Do you have per­fect peach?

Country Life Every Week - - In The Garden - Steven Des­mond Steven Des­mond is a free­lance land­scape con­sul­tant, spe­cial­is­ing in the con­ser­va­tion of his­toric gar­dens

THE peach is a lux­u­ri­ous fruit, an em­blem of sum­mer riches, which we sel­dom see in its true glory if we buy it from a shop. The al­ter­na­tive is to grow it our­selves. A well-grown glasshouse peach tree stretched out against a white­washed wall is an ar­rest­ing sight when the ripe fruits are evenly spaced along its branches. The scent is some­thing never to be for­got­ten. Once you taste your own ripe peach, there is no go­ing back.

Much of this glory can be em­u­lated on a tree grown out of doors if a few es­sen­tials are at­tended to. The cul­ti­va­tion regime is much the same, but there are nat­u­rally some vari­a­tions.

The first de­ci­sion is which cul­ti­var to choose. For a tree fan-trained against a wall, I suggest one of two tried and tested names. The first is Pere­grine, bred long ago by the fa­mous Rivers nurs­ery, one of a se­ries named af­ter birds of prey. It has proved its worth over the years in many parts of the coun­try and has the cov­eted Award of Gar­den Merit (AGM) from the RHS, a ti­tle whose worth is up­held by pe­ri­odic reap­praisal.

And what of the eat­ing qual­ity? Well, this is a white-fleshed peach, there­fore suitable for your home­made Bellini. No less a judge than Ed­ward Bun­yard wrote in 1933 that ‘if one peach only is to be grown, this would cer­tainly be my choice’. His judg­ment, in The Anatomy of Dessert, still car­ries weight. Or try good old Duke of York, also with its AGM, of which Bun­yard opined that ‘the skin is of a rich crim­son hue, and the pale green­ish-yel­low flesh melt­ing and re­fresh­ing’. Hmm.

In case you’re won­der­ing, every­thing that fol­lows re­lates equally to the nec­tarine, which, as Mr Bun­yard ob­served, is merely a peach that has lost its du­vet.

Choose your plant­ing site with care. The ideal spot is a south­west fac­ing brick wall of the kitchen-gar­den per­sua­sion. Most soils will do, although shal­low chalk will not. Re­mem­ber that fruit trees ex­ist to pro­vide fruit, not leaves, so ex­ces­sive fer­til­ity isn’t re­quired. Your tree will be trained as a fan and can read­ily be bought well on the way to that form. The branch struc­ture makes a beau­ti­ful pat­tern against the wall when the flow­ers ap­pear, strik­ingly bright pink like those of the al­mond.

At this point, alarm bells ring. Ev­ery­one knows that the al­mond’s pretty blos­som ap­pears some­time in late March or early April, when frost is in the air, and the same is true of the peach. This is why a south-west wall is favoured, on which the sun’s rays will not fall un­til the frost has thawed on the blooms. One ini­tially un­no­ticed side-ef­fect of frost dam­age on a peach tree is that it per­mits the spores of a no­to­ri­ous fun­gal dis­ease called peach leaf curl to en­ter the leaf tis­sues. This dis­fig­ur­ing dis­ease, whose red weals are fa­mil­iar to ev­ery out­door peach grower, can best be man­aged by adapt­ing the ex­cel­lent Vic­to­rian prac­tice of hang­ing a hes­sian cur­tain in front of the tree dur­ing frosty weather.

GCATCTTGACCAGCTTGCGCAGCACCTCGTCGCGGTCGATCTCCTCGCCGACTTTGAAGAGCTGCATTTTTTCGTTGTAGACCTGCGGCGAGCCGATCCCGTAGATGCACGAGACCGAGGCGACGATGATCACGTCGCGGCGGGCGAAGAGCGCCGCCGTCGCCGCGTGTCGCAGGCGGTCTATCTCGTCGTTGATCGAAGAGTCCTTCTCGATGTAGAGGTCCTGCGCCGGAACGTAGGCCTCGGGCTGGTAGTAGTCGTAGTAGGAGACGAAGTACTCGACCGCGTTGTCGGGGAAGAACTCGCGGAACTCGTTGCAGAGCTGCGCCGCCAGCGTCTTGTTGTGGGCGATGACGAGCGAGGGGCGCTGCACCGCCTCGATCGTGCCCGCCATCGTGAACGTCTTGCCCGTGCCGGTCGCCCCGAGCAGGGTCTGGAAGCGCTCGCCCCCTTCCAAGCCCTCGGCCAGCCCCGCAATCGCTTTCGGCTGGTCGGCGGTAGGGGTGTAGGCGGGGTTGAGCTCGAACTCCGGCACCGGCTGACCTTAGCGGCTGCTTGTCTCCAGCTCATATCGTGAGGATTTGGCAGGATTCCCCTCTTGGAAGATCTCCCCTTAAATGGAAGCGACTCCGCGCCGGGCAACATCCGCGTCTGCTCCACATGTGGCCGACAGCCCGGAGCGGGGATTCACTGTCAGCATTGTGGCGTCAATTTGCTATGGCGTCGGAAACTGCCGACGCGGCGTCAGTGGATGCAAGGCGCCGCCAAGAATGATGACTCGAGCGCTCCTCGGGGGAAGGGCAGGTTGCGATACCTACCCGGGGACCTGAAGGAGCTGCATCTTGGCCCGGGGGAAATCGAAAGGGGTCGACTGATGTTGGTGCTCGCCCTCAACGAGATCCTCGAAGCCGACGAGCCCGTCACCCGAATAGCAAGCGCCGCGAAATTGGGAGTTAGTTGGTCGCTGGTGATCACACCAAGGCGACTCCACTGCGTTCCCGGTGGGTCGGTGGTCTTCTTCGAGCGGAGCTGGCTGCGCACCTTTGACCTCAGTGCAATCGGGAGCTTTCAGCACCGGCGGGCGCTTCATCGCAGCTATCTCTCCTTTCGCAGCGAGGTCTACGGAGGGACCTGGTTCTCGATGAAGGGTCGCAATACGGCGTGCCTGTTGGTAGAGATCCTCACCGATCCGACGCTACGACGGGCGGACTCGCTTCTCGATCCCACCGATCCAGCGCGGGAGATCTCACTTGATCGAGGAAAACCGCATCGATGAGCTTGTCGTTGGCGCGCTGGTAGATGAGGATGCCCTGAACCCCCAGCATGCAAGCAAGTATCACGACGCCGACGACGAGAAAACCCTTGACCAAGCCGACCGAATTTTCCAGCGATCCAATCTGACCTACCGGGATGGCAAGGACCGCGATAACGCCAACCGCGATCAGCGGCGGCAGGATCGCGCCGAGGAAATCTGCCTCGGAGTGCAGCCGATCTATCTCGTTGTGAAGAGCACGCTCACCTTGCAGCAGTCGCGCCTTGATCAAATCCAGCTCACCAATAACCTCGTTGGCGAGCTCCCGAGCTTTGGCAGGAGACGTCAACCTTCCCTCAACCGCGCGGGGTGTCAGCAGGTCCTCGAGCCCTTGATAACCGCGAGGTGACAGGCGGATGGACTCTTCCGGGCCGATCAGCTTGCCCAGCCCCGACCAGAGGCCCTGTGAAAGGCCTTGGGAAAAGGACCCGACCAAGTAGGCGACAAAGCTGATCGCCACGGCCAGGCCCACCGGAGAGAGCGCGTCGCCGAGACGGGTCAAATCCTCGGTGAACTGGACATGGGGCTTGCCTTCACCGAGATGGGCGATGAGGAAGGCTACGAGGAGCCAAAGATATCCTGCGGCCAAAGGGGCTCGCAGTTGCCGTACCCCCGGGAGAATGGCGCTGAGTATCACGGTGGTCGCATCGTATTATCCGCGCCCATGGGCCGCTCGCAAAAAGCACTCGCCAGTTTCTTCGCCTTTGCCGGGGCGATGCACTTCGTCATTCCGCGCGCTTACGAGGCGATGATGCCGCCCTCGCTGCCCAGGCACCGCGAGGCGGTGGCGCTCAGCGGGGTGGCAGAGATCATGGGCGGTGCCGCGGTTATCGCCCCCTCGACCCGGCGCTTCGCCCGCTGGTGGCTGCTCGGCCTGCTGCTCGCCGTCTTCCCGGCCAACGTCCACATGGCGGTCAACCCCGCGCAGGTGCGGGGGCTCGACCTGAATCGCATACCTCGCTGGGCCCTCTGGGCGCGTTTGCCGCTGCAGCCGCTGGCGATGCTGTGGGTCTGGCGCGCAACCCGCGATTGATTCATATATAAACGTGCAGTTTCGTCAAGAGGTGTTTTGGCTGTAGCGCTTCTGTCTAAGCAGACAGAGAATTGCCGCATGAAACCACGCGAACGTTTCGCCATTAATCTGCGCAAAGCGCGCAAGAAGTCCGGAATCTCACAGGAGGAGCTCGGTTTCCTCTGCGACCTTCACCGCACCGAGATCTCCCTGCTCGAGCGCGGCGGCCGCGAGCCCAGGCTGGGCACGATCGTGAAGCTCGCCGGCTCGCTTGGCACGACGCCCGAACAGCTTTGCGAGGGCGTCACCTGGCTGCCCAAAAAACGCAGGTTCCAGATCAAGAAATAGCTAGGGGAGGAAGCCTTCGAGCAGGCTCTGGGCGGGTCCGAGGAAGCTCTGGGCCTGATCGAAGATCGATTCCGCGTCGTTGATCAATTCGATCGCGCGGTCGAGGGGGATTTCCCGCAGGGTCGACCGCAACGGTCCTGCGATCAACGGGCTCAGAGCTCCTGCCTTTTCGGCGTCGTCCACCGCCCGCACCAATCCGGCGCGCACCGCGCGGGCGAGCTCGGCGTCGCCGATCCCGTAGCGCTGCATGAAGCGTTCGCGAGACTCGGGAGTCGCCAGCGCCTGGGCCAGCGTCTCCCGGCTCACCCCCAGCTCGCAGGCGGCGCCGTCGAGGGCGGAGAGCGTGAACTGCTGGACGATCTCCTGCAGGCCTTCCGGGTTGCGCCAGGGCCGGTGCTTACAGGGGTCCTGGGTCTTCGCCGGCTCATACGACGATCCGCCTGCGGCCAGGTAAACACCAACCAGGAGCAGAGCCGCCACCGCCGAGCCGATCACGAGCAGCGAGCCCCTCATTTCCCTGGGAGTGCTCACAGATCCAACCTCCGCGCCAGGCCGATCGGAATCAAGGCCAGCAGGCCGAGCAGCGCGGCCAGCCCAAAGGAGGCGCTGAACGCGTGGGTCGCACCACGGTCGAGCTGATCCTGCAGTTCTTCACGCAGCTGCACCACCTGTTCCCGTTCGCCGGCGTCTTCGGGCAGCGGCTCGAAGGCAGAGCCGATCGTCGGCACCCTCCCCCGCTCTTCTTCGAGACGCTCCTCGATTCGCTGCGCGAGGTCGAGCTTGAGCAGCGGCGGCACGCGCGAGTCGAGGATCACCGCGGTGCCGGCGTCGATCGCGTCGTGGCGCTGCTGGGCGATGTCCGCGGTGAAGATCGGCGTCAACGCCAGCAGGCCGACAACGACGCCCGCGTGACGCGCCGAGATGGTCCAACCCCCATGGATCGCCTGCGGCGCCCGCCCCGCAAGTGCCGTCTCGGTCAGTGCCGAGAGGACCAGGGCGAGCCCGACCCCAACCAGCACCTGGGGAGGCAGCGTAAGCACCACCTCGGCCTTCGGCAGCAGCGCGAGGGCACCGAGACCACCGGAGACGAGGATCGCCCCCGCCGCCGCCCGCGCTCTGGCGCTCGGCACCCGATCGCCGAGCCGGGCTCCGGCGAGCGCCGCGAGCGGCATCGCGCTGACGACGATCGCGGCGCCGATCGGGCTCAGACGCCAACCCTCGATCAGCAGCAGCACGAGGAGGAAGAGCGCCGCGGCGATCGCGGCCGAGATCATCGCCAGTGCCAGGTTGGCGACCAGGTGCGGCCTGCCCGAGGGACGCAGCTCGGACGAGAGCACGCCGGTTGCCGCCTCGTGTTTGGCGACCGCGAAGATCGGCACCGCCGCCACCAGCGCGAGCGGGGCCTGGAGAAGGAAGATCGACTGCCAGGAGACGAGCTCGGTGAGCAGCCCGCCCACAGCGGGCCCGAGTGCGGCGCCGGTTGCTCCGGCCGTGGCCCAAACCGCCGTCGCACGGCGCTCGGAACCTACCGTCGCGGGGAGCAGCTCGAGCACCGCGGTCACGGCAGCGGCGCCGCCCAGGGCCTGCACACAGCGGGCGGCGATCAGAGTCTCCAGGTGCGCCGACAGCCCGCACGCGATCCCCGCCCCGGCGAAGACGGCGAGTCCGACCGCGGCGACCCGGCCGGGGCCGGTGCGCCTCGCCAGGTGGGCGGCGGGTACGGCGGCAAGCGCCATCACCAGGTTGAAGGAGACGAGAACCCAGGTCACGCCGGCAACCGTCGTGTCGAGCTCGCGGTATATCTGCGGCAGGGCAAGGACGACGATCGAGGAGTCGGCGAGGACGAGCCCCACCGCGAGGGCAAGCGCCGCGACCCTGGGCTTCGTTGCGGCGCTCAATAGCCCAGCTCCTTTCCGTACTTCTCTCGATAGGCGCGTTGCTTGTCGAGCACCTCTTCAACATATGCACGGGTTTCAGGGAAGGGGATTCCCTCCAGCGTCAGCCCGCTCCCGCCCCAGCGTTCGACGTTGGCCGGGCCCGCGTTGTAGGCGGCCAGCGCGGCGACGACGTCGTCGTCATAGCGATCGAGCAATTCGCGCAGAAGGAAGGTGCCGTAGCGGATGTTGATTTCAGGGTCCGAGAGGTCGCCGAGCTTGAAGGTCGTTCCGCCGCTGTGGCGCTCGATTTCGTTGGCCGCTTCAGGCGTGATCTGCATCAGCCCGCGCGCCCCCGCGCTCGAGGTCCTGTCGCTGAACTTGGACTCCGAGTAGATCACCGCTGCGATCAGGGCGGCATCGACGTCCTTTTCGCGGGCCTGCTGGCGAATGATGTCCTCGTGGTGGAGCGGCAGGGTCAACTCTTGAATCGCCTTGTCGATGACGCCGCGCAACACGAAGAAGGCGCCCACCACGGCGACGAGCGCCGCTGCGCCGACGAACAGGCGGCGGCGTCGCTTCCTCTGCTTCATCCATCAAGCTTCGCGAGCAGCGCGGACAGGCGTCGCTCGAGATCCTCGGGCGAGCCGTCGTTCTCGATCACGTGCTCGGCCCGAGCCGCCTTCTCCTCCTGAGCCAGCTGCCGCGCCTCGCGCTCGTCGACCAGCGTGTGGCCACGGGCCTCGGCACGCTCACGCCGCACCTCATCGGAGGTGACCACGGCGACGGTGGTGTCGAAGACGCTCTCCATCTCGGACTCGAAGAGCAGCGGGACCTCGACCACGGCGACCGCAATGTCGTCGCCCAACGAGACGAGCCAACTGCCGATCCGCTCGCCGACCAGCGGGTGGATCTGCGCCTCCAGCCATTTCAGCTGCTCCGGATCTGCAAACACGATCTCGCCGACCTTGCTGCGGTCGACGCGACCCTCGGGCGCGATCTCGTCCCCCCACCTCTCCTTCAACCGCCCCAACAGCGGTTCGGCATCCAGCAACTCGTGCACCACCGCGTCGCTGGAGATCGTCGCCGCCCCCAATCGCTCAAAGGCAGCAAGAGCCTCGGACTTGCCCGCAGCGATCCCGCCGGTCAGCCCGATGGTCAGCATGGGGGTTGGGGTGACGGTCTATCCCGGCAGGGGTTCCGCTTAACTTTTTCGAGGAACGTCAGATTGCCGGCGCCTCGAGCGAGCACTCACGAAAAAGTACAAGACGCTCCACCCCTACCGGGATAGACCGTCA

The mod­ern vari­a­tion on this theme in­volves con­struct­ing a sim­ple frame of tim­ber bat­tens to hold a sheet of clear, heavy­duty plas­tic 1ft in front of the trained tree, com­plete with a ‘roof’ joined to the wall. The base of the sheet is raised 1ft above ground level by another bat­ten. This con­trap­tion keeps frost off the plant tis­sues, pre­vents rain splash­back spread­ing the spores and al­lows cold air to flow away at the base.

When the fruits have set, there will be far too many, so a rou­tine thin­ning is re­quired. This is sim­ple enough. When the fruits have reached the size of peas, pick off the sur­plus to leave one fruit ev­ery 6in or so.

You will see that the flow­ers are borne on last year’s shoots, so the prun­ing regime con­sists of bring­ing on the new shoot from the base of each lat­eral branch and cut­ting the oth­ers back to a sin­gle leaf each. Af­ter the har­vest in Au­gust, the fruited wood is cut back to that re­place­ment shoot. By then, you will have rev­elled in juicy splen­dour for weeks, as the peach ripens its fruits suc­ces­sively over that pe­riod. Each year will be dif­fer­ent, but a few will be mem­o­rable.

Just think of all those peaches warm from your own tree. Mr Bun­yard sug­gests a glass of claret by way of ac­com­pa­ni­ment.

Next week: Spicy sumac

Just think of peaches warm from your own tree

Once you taste your own ripe peach, there is no go­ing back: Duke of York is ‘melt­ing and re­fresh­ing’

Newspapers in English

Newspapers from UK

© PressReader. All rights reserved.